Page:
Jouni Kuha; Irini Moustaki; Chris Skinner;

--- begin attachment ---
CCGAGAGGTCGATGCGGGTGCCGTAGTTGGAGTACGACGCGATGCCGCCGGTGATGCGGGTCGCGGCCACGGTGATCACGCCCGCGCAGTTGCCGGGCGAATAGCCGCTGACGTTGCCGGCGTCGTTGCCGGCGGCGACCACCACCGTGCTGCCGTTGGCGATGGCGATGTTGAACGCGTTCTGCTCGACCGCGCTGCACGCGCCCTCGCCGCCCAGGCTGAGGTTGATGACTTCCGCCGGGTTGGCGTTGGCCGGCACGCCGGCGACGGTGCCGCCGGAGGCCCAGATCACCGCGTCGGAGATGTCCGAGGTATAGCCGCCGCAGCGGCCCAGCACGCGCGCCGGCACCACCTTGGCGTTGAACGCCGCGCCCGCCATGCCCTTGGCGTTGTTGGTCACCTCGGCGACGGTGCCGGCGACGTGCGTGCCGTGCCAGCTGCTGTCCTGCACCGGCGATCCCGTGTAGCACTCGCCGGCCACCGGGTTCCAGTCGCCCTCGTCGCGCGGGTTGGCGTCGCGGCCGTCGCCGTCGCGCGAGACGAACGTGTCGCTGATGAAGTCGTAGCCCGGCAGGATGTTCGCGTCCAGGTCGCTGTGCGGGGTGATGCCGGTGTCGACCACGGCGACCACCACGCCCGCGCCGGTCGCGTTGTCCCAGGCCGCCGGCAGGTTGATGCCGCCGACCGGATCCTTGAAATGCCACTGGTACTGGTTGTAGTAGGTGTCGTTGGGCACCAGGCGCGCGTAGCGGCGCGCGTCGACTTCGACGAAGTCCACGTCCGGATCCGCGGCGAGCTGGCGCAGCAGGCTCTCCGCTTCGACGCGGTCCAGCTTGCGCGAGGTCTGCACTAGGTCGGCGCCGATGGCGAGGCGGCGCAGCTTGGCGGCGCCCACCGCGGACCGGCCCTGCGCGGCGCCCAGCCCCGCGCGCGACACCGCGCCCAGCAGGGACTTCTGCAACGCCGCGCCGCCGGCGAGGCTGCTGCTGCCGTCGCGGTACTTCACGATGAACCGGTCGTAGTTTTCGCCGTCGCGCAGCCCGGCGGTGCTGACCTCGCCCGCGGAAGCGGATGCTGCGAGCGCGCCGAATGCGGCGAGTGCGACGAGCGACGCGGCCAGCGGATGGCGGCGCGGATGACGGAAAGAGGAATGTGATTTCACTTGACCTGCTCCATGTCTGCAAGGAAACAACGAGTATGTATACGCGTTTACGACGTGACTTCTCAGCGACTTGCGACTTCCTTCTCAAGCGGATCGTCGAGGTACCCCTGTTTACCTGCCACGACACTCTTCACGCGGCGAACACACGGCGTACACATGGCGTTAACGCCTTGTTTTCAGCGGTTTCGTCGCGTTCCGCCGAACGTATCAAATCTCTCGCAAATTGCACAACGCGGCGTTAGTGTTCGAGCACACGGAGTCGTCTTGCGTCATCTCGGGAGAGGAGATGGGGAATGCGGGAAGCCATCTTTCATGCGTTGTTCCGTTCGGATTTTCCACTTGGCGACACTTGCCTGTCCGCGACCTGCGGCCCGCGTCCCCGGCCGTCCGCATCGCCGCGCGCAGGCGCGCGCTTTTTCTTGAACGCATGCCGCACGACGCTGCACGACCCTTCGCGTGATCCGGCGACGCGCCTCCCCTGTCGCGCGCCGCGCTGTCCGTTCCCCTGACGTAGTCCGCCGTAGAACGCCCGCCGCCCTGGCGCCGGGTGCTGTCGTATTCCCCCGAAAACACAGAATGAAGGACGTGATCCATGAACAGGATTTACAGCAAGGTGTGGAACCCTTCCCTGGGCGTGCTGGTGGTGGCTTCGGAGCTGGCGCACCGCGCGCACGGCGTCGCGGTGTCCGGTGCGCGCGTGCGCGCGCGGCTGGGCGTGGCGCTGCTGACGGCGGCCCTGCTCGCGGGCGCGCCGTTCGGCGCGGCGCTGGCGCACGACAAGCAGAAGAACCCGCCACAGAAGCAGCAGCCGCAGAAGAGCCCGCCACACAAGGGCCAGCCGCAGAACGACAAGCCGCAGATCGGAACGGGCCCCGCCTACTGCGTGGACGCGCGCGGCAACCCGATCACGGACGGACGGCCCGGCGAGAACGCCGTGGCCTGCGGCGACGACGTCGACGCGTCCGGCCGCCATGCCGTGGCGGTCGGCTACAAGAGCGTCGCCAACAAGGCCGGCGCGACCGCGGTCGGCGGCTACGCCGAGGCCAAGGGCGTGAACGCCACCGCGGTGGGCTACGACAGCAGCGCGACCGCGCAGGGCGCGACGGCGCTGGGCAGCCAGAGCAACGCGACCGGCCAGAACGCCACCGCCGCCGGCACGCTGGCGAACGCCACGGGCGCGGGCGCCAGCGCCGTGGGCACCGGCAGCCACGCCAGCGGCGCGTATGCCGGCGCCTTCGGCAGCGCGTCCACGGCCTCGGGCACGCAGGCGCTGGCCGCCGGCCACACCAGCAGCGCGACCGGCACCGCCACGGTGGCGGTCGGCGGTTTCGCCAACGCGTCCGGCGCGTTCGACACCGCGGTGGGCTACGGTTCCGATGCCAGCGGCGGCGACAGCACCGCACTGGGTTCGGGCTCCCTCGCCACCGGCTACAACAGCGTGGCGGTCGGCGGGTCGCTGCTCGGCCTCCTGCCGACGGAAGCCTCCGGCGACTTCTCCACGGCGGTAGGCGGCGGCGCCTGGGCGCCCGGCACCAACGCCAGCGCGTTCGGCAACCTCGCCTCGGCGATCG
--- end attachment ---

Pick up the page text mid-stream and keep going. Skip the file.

The problem of measurement error in statistical analysis is both common and serious; common because very many of the quantities of interest in the social sciences are difficult to determine accurately; serious because even moderate amounts of measurement error can cause substantial biases in estimated models of interest. It is possible to reduce these biases by using appropriately modified estimation methods, provided that sufficient information about the measurement error is available in the form of either additional data or realistic assumptions. Different measurement error problems may require rather different solutions, depending on, for example, the type of model (linear, log-linear, logistic etc.), the erroneously measured variables (explanatory or response, continuous or discrete) and the method of estimation (e.g. moment or likelihood based, exact or approximate). The work carried out in this area has focused in particular in problems involving more than one type of inaccurate measurement, such as measurement error of continuous and discrete variables, error in both explanatory and response variables, and measurement error together with missing data.